9. What advice would you give to those that may be interested in following in your footsteps and living aboard and/or cruising?
We're definitely not experienced enough to be offering any advice to anyone. Just do the opposite of what we've done and you'll be fine! What we can offer is our personal lessons learned from our period of time cruising in New Zealand. Buying a "for now" boat and spending time cruising together before investing in our "forever" boat was a really good tactic for us. It allowed us to get a better idea of what we're looking for in our next boat and what worked and what didn't in terms of the cruising lifestyle for us. We've got a series of posts on our "shakedown" cruise approach here.
10. What motivates you to blog and what tips can you offer fellow bloggers?
The primary reason we started out blogging was to create a record of our adventures - for our families and for ourselves. Now that we have been doing it for a while, we wish we had started something similar 20+ years ago when we first got married and started our travel adventures. The reason we still blog is because we absolutely love it. It is a great creative outlet, we enjoy talking about what we want to write about and it is fun to look back on our adventures. Plus I have a shocking memory which is just getting worse as I approach the big 50. The blog is a great reminder of what we got up to, because I sure can't remember half of it.
For our one year "blogiversary" (happy birthday Mr Blog!), I did a post on some of the blogging tips/tricks that I had learned from other great bloggers out there and did a bit of a review of how our blog stacks up against what the pros say. You can read more detail about the blogging tips here, but I think it really boils down to two things: (1) only blog if you enjoy it (most sailing and travel blogs don't have a huge readership, so you have to be doing it because you personally find it fulfilling) and (2) write in your own voice, not how you think you should write or in the style of more "popular" blogs (don't forget, they're usually popular because they are writing in their own personal and authentic voice).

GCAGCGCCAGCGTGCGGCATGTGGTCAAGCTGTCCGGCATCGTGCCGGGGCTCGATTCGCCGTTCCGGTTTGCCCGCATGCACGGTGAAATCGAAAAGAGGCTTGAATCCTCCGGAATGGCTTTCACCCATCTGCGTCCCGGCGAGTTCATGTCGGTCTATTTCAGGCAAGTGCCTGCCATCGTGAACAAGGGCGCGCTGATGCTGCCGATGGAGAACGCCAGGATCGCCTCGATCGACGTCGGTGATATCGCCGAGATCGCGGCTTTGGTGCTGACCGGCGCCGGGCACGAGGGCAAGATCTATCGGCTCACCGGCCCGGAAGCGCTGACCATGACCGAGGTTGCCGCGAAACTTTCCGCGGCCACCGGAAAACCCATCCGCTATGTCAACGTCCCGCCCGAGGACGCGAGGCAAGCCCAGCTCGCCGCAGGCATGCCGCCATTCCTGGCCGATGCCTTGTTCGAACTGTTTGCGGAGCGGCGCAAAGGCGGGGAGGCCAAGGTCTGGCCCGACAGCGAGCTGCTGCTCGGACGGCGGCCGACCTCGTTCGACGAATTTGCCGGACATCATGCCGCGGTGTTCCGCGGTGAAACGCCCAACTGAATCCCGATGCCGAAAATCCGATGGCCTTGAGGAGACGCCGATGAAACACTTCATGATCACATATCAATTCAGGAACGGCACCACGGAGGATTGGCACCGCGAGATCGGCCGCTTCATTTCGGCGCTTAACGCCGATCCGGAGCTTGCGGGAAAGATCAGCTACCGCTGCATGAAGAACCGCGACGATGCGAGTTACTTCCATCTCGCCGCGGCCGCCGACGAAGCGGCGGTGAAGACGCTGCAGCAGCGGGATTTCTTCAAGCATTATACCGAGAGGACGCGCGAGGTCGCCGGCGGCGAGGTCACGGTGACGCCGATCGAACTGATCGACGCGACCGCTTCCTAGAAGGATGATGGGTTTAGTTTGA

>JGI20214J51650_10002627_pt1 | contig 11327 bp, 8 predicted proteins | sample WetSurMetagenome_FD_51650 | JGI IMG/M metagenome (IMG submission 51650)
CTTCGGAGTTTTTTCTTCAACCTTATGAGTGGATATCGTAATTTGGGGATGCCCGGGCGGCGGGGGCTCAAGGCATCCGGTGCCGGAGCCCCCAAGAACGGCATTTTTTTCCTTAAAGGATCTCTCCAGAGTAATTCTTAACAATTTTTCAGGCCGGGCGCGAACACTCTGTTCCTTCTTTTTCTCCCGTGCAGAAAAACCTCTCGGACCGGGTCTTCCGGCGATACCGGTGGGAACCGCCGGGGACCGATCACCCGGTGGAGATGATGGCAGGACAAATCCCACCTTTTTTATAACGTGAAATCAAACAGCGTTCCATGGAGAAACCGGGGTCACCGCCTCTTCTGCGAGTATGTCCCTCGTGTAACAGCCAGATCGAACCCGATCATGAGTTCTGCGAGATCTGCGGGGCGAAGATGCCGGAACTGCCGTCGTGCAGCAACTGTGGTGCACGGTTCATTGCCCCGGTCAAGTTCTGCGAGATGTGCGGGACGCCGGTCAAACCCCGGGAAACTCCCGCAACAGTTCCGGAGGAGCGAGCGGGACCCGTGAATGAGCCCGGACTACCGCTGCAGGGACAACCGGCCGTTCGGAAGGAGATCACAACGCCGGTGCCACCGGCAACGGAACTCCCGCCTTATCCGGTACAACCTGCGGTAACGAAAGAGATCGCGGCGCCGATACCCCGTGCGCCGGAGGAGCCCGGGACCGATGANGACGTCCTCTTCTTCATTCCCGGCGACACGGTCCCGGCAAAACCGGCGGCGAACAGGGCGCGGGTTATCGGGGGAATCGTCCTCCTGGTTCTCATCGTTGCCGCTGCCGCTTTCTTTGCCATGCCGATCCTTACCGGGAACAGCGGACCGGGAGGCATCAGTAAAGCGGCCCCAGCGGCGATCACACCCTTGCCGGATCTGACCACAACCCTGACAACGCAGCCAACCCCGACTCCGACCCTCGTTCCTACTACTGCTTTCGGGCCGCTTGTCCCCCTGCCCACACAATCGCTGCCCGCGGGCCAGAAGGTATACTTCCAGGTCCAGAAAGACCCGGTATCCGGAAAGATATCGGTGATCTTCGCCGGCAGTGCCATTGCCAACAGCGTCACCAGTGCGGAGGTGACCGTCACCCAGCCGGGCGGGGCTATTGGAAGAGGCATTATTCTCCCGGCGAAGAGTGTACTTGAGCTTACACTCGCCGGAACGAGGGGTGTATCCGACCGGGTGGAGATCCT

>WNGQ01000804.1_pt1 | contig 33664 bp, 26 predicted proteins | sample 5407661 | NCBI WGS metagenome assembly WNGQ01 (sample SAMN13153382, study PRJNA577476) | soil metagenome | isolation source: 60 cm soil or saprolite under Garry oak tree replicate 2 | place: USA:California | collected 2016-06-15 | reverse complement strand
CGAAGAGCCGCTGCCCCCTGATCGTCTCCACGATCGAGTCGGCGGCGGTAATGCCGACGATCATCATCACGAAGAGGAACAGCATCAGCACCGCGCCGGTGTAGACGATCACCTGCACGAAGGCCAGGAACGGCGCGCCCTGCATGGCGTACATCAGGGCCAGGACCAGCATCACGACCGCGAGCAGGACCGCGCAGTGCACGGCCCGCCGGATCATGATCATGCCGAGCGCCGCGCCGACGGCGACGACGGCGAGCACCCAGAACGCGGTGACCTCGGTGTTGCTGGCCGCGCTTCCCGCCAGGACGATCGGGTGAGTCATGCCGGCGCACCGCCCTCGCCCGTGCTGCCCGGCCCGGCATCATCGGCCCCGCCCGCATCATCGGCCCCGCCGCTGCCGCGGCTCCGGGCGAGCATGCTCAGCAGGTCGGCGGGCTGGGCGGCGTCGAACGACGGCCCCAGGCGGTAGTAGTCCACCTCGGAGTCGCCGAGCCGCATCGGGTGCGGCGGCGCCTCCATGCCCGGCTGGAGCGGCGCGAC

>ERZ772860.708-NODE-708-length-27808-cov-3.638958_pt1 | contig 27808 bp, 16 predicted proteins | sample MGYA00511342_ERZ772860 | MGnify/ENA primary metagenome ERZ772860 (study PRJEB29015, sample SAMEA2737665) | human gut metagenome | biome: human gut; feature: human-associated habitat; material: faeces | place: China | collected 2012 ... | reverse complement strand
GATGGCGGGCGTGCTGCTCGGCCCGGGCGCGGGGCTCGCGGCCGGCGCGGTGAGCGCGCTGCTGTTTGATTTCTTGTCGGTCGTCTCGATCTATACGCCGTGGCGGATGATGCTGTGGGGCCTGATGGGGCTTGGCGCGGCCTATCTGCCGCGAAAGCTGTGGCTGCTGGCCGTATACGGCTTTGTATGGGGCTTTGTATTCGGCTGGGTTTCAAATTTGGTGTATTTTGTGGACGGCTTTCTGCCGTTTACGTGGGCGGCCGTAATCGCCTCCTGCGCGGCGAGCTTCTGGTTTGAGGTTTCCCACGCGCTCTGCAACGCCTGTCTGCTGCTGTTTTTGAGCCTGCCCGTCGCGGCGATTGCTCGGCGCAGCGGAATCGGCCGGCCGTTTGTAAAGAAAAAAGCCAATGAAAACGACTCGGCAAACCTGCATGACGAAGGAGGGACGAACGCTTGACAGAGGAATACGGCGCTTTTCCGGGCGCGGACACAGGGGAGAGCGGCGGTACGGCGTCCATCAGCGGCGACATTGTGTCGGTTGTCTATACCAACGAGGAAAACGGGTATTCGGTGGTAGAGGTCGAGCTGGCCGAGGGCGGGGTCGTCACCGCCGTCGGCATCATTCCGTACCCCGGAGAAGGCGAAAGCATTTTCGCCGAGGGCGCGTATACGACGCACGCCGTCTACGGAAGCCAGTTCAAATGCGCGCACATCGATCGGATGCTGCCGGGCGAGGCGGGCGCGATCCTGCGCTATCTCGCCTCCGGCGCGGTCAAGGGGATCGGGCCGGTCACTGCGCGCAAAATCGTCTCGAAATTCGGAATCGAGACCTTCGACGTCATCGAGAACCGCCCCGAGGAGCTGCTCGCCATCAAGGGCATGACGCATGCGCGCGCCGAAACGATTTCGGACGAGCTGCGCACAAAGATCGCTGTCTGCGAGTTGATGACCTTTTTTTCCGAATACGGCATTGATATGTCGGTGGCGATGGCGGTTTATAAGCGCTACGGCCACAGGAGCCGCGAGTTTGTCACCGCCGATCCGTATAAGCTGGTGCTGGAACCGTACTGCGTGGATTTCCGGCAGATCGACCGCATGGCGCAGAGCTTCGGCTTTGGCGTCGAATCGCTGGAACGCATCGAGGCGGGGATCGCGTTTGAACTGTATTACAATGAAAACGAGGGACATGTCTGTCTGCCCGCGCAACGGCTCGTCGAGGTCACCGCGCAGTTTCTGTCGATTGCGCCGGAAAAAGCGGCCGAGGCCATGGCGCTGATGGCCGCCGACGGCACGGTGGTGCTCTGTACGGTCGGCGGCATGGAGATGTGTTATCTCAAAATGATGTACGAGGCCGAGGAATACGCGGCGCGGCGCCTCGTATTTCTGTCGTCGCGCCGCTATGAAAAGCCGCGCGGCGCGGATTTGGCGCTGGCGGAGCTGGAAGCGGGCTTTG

I read a lot of sailing blogs, so it was hard to pick just four to nominate for this award! So I closed my eyes and picked four blogs at random. Here are my nominations - they're in different stages of the cruising journey, sail in different parts of the world and have great blogs. Can't wait to hear their answers to the same ten questions!
Astrolabe Sailing - Viki lives and sails in New Zealand and her dream is to sail around the world. A very good dream to have!
SV The Red Thread - Jessie and Neil are tossing off the dock lines on October 1st and have plans to cruise from Seattle to Australia. Exciting times ahead for them!
SV Cambria - David and Stephanie are experienced cruisers who spent many years cruising in New Zealand and are now cruising in the Pacific Northwest. If you read their blog, you too will want to cruise in the Pacific Northwest!
The Spray Logs - Maria and Patrick (who describe themselves as a hillbilly and a frog living in France) are cruising in Europe. They've had a few challenging moments recently, but always manage to keep their sense of humor!
If you see your blog listed above, just follow these simple rules to accept your own Liebster Award:
- Refer back to the blog that you nominated you
- Answer questions posed by the nominator (same ones as above)
- Nominate other blogs you believe are worthwhile